Outdoor Programs

University School's Hunting Valley campus is comprised of more than 220 acres of treasured land on the western slope of the Chagrin River Valley. Opportunities for students interested in the natural sciences and ecology abound in this outdoor classroom. Students of all ages regularly use the campus for projects, field studies in science, and other outdoor activities. A number of US graduates have chosen careers in conservation and natural resource management as a result of their experiences at US.
 
The school offers a variety of fascinating programs:
  • Upper School boys study the behavior of local deer and coyote populations on campus using GPS and other technologies to track their movements and feeding patterns.
  • A maple sugaring operation, which has been in existence since 1971, gives students the experience of tapping the maple trees, collecting sap, and boiling it into maple syrup in the school's sugarhouse.
  • Boys study and cultivate endangered brook trout in the school's trout hatchery.
  • Boys help to build replicas of authentic birch bark canoes with many of the same materials, construction methods, and tools used by the Algonquin Indians in the late 1800s.
  • The Hunting Valley campus boasts an astronomical observatory that rivals that of the Cleveland Museum of Natural History.
Students participating in US's outdoor programs also work on a variety of projects with local and national organizations, such as the Cleveland Metroparks, the Chagrin River Watershed Institute, The Trout Club of the Museum of National History, and the National Parks.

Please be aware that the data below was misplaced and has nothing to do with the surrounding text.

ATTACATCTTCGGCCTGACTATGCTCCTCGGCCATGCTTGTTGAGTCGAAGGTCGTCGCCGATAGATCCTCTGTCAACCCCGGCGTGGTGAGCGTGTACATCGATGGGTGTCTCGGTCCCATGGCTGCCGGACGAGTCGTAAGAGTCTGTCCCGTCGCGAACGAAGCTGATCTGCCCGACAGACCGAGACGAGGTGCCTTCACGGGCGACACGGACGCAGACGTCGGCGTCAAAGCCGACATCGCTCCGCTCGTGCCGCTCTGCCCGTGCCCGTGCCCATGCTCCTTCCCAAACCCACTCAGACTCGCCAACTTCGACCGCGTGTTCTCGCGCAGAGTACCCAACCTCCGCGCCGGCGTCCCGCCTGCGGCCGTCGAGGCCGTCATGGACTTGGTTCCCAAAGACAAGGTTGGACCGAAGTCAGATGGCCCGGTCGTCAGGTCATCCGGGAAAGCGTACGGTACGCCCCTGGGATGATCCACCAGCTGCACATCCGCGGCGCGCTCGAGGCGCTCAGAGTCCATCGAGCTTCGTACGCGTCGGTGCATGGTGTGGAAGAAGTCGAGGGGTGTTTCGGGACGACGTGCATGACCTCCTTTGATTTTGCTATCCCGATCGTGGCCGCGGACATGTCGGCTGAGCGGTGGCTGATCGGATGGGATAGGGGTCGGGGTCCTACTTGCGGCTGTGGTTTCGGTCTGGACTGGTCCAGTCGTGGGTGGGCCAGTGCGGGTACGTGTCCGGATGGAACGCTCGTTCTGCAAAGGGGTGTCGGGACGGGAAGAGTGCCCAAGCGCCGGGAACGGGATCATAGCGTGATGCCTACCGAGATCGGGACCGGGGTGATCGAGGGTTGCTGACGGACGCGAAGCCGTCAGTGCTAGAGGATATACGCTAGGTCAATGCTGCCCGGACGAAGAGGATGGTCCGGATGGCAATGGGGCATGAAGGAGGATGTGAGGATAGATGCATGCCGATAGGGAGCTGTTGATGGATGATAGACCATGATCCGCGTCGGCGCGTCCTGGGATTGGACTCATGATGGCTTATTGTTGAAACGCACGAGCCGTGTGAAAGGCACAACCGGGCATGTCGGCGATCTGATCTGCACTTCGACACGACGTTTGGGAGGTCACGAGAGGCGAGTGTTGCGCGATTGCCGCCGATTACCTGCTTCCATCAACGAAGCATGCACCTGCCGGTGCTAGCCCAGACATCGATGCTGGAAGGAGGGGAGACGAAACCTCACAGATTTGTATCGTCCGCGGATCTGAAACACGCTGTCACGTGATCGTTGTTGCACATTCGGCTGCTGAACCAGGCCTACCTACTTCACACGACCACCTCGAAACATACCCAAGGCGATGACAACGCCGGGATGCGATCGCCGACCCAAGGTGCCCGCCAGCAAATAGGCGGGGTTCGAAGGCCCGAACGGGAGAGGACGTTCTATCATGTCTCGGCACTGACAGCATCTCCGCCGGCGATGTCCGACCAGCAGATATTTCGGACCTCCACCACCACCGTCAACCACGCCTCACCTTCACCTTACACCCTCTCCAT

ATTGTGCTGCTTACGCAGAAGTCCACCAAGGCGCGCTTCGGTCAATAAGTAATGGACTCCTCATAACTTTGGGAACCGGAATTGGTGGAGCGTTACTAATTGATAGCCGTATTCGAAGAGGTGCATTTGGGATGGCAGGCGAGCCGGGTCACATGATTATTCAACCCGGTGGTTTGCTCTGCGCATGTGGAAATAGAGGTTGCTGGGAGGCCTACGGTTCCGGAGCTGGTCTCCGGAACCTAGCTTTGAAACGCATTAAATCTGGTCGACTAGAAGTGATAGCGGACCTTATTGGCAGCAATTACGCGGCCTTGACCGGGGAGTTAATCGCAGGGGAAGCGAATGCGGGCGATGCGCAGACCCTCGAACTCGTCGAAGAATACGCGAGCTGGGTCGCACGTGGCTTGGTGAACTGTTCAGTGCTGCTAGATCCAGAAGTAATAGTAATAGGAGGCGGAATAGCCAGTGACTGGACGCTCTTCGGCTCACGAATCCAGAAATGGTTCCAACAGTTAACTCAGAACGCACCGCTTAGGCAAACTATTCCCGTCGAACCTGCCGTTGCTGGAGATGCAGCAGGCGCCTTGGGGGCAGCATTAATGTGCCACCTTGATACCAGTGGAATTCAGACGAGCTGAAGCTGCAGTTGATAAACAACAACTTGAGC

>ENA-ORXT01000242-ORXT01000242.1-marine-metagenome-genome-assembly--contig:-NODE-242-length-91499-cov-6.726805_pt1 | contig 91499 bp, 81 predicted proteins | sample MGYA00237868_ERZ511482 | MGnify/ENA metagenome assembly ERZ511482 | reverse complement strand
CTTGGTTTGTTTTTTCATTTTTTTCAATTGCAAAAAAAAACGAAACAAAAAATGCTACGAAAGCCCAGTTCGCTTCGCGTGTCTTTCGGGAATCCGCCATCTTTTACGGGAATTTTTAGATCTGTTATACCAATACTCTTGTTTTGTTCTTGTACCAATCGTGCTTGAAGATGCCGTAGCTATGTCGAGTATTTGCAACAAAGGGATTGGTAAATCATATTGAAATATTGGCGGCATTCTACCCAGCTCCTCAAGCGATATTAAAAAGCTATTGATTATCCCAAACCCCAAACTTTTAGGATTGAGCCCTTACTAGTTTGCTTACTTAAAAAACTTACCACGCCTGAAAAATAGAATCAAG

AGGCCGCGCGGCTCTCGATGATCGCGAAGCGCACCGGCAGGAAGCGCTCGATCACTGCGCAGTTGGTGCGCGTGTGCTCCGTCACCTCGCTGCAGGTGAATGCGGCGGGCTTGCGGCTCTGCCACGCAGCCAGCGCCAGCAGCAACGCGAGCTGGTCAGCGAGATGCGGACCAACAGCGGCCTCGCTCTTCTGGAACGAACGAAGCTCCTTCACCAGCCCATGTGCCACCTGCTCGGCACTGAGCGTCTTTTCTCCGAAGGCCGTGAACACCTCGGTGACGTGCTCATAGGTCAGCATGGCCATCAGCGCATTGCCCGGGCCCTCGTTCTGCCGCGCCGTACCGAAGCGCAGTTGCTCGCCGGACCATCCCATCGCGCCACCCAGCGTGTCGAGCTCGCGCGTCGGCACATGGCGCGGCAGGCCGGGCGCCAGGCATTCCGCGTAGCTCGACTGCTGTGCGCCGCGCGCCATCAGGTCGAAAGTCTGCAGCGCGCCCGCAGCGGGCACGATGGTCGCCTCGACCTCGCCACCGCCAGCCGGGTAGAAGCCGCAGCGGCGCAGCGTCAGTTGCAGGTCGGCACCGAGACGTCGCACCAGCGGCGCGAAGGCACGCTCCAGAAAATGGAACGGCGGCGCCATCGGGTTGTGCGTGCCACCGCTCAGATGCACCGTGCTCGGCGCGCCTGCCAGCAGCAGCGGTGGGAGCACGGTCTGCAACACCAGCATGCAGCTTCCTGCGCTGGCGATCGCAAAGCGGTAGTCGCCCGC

Our Current Programs

List of 5 frequently asked questions.

  • Maple Sugaring

    A maple sugaring operation, which has been in existence since 1971, gives students the experience of tapping the maple trees, collecting sap, and boiling it into maple syrup in the school's sugarhouse. In the winter, over 6,000 feet of tubing is suspended throughout the maple bush to gather sap, which is taken to the sugarhouse where it is boiled down in a wood-fueled evaporator and turned into maple syrup. Many students in grades three through six participate in an after school maple sugaring club.
  • Birch Bark Canoes

    US boys help build replicas of authentic birch bark canoes that were used by Native Americans and fur traders in the late 1800s. Led by Terry Harmon, the school's legendary outdoor education teacher, students faithfully use many of the same materials, construction methods, and tools used by the Algonkin Indians and others living in Ontario and the northeast United States to build these majestic canoes.
     
    The curriculum lends itself beautifully to this project, which supports studies of Native Americans, the Great Lakes, and the French exploration of North America. The best part of the experience for the boys, however, is the opportunity to go for a ride on the canoe they helped to build on the school's own Lake Kilroy at the Hunting Valley campus.
  • Astronomical Observatory

    University School is proud to have an astronomical observatory that rivals that of the Cleveland Museum of Natural History. Located at the Hunting Valley campus, the Pollock Observatory is used for the study of astronomy and telescoping and provides opportunities for independent research and classroom applications for students at both campuses. It enables students to observe and research the stars and planets. The observatory is equipped with a 14-inch telescope weighing over 250 pounds, lenses and filters, an imaging camera with a color wheel, and a laptop computer.